National Geographic : 1975 Jul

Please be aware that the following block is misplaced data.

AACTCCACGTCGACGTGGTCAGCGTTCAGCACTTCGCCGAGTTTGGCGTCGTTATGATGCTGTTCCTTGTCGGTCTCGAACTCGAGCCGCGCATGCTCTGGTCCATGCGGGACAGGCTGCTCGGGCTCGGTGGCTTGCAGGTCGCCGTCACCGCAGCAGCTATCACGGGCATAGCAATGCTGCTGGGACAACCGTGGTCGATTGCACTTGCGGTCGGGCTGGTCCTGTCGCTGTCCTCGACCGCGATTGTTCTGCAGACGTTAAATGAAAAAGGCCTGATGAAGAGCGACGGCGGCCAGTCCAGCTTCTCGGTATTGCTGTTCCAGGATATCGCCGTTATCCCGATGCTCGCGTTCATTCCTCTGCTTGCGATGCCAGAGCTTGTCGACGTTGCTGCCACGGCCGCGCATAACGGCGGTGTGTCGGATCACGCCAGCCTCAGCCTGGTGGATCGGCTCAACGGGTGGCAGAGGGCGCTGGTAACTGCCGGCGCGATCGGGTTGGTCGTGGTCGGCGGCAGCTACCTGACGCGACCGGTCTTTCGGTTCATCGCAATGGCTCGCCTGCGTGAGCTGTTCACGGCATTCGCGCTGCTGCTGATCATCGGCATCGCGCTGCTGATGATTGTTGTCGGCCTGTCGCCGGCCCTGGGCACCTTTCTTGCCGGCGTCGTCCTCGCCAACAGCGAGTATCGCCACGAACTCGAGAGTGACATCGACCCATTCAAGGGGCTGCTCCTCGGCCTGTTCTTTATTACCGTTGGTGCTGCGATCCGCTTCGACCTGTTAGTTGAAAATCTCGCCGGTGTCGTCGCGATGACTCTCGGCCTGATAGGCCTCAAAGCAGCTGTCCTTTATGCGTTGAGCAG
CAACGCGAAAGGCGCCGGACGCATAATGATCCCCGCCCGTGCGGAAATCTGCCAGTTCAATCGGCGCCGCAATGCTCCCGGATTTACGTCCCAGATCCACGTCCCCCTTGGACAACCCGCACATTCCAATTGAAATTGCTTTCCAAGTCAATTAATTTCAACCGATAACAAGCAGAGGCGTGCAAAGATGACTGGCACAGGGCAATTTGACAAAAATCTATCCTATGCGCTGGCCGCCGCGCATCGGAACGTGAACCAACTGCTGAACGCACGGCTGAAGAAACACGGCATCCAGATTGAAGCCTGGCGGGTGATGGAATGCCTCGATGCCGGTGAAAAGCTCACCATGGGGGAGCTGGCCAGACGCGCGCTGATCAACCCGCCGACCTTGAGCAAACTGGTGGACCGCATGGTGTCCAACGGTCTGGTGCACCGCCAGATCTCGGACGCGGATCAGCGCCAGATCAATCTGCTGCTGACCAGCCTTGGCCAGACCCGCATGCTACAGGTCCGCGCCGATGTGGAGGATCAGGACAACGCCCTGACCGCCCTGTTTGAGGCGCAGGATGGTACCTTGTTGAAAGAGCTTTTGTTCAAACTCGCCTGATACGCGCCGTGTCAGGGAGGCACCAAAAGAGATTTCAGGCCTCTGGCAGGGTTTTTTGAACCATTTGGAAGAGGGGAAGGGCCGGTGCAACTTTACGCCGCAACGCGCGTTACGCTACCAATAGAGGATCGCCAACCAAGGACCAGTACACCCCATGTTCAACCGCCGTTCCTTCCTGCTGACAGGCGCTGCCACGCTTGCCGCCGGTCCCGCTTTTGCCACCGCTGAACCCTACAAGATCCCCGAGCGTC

T4 T E WERE RAISING CHICKENS at the time," Ivan Denton says of the f Early 1950's, when he began to turn a * lifetime hobby of wood carving into extra cash. He had come to the Ozarks from North Carolina by way of Canada, Alaska, and New Mexico, where as a cowboy he worked the spirit of the West into his bones. His first carvings sold for a dollar apiece. Then, "chickens started going down, and I saw I couldn't supply the demand for carv ings part time, so I just kept on carving." He put a lot of wood behind him-10,000 carvings in the first ten years. That appren ticeship led to fewer but more complex pieces, such as the four-inch-high "Drifter" (above), whose features resemble his own. Ivan sets up shop anywhere on his place and carves (left) while he talks with friends like Phil Casey, sometime bronc and bull rider who now works in a city. For that, Ivan says, "I pity him." Ivan's herd of wooden animals are doing better than live chickens ever did. His at home show in the fall of 1974 saw one buyer pay $1,125 for a three-horse set. Another carving of a cowboy shoeing a horse went for 300 bales of hay, two cows, and a heifer. "Now I've whittled my way back into the cow business, I guess," Ivan says. "As a mat ter of fact, I've whittled just about everything I've got."